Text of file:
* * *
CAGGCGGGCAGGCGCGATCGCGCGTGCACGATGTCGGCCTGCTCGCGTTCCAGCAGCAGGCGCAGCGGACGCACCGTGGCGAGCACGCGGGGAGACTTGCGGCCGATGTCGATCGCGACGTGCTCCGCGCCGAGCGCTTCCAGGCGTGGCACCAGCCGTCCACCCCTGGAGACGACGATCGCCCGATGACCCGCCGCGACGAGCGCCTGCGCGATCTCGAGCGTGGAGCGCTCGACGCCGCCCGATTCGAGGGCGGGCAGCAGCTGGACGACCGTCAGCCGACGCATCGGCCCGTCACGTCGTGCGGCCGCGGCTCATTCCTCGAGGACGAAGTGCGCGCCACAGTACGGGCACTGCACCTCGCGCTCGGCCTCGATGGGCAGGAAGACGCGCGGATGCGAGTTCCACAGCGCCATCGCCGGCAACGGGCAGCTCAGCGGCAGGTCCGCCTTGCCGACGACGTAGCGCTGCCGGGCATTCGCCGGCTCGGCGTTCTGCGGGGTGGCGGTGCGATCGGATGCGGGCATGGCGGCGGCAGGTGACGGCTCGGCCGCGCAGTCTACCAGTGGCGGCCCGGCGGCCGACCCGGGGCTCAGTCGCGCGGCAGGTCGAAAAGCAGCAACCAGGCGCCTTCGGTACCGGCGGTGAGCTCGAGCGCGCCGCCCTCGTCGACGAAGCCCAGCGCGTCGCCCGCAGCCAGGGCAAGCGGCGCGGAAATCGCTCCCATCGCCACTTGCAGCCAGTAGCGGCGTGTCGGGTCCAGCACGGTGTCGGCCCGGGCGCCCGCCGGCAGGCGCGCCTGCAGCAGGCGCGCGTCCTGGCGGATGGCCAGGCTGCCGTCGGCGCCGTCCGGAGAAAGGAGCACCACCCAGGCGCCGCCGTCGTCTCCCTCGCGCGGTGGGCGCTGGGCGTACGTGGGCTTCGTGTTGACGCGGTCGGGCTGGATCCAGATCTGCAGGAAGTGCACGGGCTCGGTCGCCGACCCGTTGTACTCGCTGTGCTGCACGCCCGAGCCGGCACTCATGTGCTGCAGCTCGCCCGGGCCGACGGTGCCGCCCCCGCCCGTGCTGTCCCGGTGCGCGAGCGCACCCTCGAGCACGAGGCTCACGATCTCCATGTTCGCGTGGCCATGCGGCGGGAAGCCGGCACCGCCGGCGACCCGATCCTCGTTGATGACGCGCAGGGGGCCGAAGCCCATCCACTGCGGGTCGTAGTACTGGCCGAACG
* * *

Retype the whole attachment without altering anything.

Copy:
CAGGCGGGCAGGCGCGATCGCGCGTGCACGATGTCGGCCTGCTCGCGTTCCAGCAGCAGGCGCAGCGGACGCACCGTGGCGAGCACGCGGGGAGACTTGCGGCCGATGTCGATCGCGACGTGCTCCGCGCCGAGCGCTTCCAGGCGTGGCACCAGCCGTCCACCCCTGGAGACGACGATCGCCCGATGACCCGCCGCGACGAGCGCCTGCGCGATCTCGAGCGTGGAGCGCTCGACGCCGCCCGATTCGAGGGCGGGCAGCAGCTGGACGACCGTCAGCCGACGCATCGGCCCGTCACGTCGTGCGGCCGCGGCTCATTCCTCGAGGACGAAGTGCGCGCCACAGTACGGGCACTGCACCTCGCGCTCGGCCTCGATGGGCAGGAAGACGCGCGGATGCGAGTTCCACAGCGCCATCGCCGGCAACGGGCAGCTCAGCGGCAGGTCCGCCTTGCCGACGACGTAGCGCTGCCGGGCATTCGCCGGCTCGGCGTTCTGCGGGGTGGCGGTGCGATCGGATGCGGGCATGGCGGCGGCAGGTGACGGCTCGGCCGCGCAGTCTACCAGTGGCGGCCCGGCGGCCGACCCGGGGCTCAGTCGCGCGGCAGGTCGAAAAGCAGCAACCAGGCGCCTTCGGTACCGGCGGTGAGCTCGAGCGCGCCGCCCTCGTCGACGAAGCCCAGCGCGTCGCCCGCAGCCAGGGCAAGCGGCGCGGAAATCGCTCCCATCGCCACTTGCAGCCAGTAGCGGCGTGTCGGGTCCAGCACGGTGTCGGCCCGGGCGCCCGCCGGCAGGCGCGCCTGCAGCAGGCGCGCGTCCTGGCGGATGGCCAGGCTGCCGTCGGCGCCGTCCGGAGAAAGGAGCACCACCCAGGCGCCGCCGTCGTCTCCCTCGCGCGGTGGGCGCTGGGCGTACGTGGGCTTCGTGTTGACGCGGTCGGGCTGGATCCAGATCTGCAGGAAGTGCACGGGCTCGGTCGCCGACCCGTTGTACTCGCTGTGCTGCACGCCCGAGCCGGCACTCATGTGCTGCAGCTCGCCCGGGCCGACGGTGCCGCCCCCGCCCGTGCTGTCCCGGTGCGCGAGCGCACCCTCGAGCACGAGGCTCACGATCTCCATGTTCGCGTGGCCATGCGGCGGGAAGCCGGCACCGCCGGCGACCCGATCCTCGTTGATGACGCGCAGGGGGCCGAAGCCCATCCACTGCGGGTCGTAGTACTGGCCGAACG